6) Determine the PED hazard Category
The sixth and final step is using the charts below to find out the hazard Category. First, we will need to see which chart to use. To do this, we take the equipment type, fluid type, and hazard group.
|Equipment||Fluid state||Fluid hazard group||Chart to use|
Example: We have a propane tank with a 10m3 capacity. The maximum allowable pressure of the container is 100 bar. The maximum allowable temperature is 75°C. To find out the PED Category, we use the steps that we discussed earlier.
- The pressure equipment type is a vessel.
- The state of the fluid is a gas. Propane at the maximum allowable temperature of 75°C has a vapor pressure of 28.5 bar absolute pressure. This is higher than 0.5 bar above atmospheric pressure. In this case, propane is considered a gas.
- Propane is extremely flammable; as such, it goes in Group 1.
- We can see in the table above that the chart to use is chart number 1.
- The maximum allowable pressure is 100 bar at atmospheric pressure. The tank has a capacity of 10m3, equal to 10,000 liters.
- We can now use chart number 1 to determine the PED hazard Category. The red line indicates the maximum pressure and volume inside the vessel. We can deduce that our vessel is a Category four vessel.
Figure 2: Example of chart 1, with the maximum allowable pressure at 100 bar and the capacity of the tank at 10.000 liters, the vessel comes into Category 4 of the PED hazard Category.
Defining fluid state in the pressure equipment directive
As a standard, the fluid state of media within pressure equipment is defined by the vapor pressure at the maximum allowable temperature. If a medium has a vapor pressure more than 0.5 bar above atmospheric pressure of 1013 mbar, it is considered a gas. It is considered a liquid should the vapor pressure be lower than 0.5 bar at atmospheric pressure.
The term 'gas' refers to gases dissolved under pressure, gases, liquefied gases, vapors, and liquids when the vapor pressure at maximum permissible temperature is greater than 0.5 bar above atmospheric pressure. All media with a vapor pressure not exceeding 0.5 bar above atmospheric pressure are considered liquids.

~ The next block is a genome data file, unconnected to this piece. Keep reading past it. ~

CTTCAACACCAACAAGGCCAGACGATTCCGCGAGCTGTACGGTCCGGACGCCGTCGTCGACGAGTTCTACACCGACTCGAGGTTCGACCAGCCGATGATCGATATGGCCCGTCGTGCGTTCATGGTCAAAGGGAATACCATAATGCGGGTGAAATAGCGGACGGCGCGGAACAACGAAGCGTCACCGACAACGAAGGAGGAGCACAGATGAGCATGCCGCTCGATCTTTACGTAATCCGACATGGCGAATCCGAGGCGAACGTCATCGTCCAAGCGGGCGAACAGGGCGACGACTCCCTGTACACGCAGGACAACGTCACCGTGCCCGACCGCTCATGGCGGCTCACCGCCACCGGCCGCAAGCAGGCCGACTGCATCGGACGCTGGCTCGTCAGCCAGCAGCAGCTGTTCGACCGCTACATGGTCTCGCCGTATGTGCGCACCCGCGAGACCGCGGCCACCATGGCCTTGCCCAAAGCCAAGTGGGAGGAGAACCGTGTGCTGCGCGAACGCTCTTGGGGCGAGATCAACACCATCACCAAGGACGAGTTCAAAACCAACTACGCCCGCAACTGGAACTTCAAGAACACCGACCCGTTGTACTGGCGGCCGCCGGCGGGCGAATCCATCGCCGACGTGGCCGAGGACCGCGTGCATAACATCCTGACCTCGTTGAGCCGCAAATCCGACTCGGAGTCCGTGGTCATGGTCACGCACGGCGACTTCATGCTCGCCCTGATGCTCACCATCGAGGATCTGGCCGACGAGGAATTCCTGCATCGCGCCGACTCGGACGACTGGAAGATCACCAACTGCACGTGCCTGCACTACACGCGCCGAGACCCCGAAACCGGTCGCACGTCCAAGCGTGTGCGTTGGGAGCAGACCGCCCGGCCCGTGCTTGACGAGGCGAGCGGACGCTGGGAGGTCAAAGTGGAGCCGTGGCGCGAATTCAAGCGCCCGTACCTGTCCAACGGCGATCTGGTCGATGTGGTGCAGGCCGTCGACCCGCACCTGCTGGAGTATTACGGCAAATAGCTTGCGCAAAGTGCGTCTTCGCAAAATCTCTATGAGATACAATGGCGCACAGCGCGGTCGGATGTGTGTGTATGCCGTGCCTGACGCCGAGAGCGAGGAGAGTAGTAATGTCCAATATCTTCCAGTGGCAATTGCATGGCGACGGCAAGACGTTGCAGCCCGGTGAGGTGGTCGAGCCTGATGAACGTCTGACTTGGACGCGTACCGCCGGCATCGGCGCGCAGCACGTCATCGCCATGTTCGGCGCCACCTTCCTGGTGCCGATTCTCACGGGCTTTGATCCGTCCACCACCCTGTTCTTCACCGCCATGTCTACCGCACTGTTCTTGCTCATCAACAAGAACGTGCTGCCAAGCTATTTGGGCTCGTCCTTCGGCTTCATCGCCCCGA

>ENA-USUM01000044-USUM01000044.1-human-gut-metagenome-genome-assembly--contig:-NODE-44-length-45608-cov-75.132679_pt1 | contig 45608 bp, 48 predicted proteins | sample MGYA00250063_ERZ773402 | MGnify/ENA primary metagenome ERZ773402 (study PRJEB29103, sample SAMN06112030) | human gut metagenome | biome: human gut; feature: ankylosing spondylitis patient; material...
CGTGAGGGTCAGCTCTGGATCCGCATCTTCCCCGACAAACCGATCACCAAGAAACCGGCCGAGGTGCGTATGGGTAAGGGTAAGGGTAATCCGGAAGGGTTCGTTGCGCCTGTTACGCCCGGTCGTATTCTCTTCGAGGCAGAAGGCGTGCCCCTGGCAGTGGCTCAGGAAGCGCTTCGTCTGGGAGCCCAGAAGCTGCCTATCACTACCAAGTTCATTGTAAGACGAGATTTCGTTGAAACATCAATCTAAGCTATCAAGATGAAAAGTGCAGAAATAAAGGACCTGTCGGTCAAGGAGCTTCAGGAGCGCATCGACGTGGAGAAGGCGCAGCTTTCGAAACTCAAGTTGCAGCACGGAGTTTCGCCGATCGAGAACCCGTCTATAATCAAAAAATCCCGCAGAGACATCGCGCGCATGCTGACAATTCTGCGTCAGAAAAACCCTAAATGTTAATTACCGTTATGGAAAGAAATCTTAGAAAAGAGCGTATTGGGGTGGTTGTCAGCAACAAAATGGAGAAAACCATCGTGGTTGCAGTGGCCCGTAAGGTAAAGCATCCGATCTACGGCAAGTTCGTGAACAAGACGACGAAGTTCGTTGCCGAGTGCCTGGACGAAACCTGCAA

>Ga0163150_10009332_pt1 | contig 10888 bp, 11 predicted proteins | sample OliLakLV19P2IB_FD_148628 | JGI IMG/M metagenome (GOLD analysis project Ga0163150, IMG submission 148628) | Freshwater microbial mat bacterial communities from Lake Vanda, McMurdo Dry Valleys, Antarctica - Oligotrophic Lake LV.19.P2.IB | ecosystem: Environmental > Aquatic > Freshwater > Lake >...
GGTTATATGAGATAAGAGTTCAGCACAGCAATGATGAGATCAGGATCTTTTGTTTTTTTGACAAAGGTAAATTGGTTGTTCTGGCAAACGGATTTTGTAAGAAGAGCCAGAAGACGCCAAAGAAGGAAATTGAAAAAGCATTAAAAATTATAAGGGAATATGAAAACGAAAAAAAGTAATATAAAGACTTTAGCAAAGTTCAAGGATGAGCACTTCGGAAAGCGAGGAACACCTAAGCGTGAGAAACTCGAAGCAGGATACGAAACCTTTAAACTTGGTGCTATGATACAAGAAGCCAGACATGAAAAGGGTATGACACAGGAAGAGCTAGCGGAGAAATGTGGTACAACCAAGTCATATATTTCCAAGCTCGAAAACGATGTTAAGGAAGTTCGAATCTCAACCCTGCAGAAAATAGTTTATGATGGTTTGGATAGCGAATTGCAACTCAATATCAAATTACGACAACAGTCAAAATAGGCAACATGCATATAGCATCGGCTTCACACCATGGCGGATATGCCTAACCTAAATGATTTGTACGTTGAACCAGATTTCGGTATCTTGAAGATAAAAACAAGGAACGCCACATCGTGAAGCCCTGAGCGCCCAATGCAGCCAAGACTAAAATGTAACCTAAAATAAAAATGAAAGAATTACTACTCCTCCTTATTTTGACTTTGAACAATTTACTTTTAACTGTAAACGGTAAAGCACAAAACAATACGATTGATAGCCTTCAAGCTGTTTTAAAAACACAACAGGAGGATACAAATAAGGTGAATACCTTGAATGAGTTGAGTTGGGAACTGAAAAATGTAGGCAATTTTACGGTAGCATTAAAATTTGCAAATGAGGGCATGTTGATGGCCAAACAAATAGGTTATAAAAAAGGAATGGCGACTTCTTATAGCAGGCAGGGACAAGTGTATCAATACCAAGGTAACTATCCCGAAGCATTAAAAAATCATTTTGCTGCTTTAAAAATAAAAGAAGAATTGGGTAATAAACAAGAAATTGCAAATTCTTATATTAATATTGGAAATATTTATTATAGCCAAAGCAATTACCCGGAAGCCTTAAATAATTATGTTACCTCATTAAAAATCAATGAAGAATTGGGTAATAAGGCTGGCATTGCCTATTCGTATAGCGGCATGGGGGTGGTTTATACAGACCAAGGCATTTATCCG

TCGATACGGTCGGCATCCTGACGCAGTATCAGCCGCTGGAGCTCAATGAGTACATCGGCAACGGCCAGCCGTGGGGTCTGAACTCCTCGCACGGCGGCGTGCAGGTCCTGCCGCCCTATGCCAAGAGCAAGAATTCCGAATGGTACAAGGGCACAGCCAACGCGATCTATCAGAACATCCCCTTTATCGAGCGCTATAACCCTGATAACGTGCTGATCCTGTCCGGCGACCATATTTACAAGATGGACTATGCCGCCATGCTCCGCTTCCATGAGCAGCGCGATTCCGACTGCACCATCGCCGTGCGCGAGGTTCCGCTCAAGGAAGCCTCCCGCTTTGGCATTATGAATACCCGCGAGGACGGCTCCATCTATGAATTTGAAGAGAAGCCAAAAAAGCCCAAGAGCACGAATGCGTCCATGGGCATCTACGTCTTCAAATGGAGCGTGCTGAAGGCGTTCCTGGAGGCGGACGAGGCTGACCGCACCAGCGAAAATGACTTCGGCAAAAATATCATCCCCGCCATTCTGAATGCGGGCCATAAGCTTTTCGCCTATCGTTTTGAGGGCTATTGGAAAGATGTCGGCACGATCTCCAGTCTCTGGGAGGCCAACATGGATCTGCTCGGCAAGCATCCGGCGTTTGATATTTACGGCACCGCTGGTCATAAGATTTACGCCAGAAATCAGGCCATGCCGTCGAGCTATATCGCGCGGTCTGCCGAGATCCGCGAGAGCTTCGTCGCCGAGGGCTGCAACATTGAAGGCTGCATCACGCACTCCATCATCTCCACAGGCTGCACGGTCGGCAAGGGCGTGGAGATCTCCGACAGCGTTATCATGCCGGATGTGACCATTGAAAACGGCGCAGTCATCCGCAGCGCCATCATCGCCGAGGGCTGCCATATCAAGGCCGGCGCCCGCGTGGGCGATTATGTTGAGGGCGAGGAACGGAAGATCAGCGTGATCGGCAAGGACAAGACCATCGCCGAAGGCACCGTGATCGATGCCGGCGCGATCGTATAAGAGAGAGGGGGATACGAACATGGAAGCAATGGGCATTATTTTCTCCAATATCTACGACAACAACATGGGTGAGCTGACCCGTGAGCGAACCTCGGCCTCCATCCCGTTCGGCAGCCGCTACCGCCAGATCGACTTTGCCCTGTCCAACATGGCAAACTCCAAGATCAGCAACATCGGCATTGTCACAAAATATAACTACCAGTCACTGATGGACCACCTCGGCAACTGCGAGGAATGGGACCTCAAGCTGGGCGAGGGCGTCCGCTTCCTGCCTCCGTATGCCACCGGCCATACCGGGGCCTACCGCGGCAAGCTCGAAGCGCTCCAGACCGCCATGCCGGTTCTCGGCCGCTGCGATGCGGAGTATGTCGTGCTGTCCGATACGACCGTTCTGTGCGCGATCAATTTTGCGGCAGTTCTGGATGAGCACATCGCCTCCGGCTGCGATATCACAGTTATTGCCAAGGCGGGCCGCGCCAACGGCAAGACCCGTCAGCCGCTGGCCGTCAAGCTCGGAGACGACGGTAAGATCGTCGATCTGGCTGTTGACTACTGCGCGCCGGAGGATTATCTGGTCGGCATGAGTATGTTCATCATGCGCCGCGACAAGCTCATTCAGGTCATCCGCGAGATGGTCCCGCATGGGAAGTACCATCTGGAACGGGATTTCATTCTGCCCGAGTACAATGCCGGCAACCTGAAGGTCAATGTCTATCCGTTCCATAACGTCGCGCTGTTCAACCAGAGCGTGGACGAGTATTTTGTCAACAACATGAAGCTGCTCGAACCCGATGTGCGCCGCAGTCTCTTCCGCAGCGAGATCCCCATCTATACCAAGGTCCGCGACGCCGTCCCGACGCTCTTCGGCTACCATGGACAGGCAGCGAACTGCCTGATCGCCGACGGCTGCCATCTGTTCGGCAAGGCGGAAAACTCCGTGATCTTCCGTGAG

Exceptions to the pressure equipment directive charts
In general, the pressure equipment directive charts offer a straightforward way to determine the PED Category. However, there are exceptions to the charts.
Chart 1: Vessels that fall in Category 1 or 2 based on chart 1, which are used for unstable gases, are categorized in Category 3.
Chart 2: Portable fire extinguishers and bottle breathing equipment that fall in Category 1 or 2 must at least be classified in Category 3
Chart 4: Assemblies intended to generate warm water not exceeding 110°C, manually fired with fuels that are solid, have pressure and volume greater than 50 bar liters, should be inspected according to the EC design inspection guidelines or a complete quality assurance.
Chart 5: Pressure cookers are required to undergo a conformity procedure to a minimum of one of the Category three modules as found in Directive 97/23/EC of the European Union.
Chart 6: Piping used for gases that are considered unstable, falling within categories 1 or 2 based on chart 6, should be placed in Category 3.
Chart 7: Piping containing fluids at a temperature greater than 350°C and falling into Category 2 according to chart 7 must be categorized as Category 3.
Category charts of the pressure equipment directive
Below are the nine charts of the pressure equipment directive; use these to determine the correct Category.
Figure 3: PED Category chart 1
Figure 4: PED Category chart 2
Figure 5: PED Category chart 3
Figure 6: PED Category chart 4
Figure 7: PED Category chart 5
Figure 8: PED Category chart 6
Figure 9: PED Category chart 7
Figure 10: PED Category chart 8
Figure 11: PED Category chart 9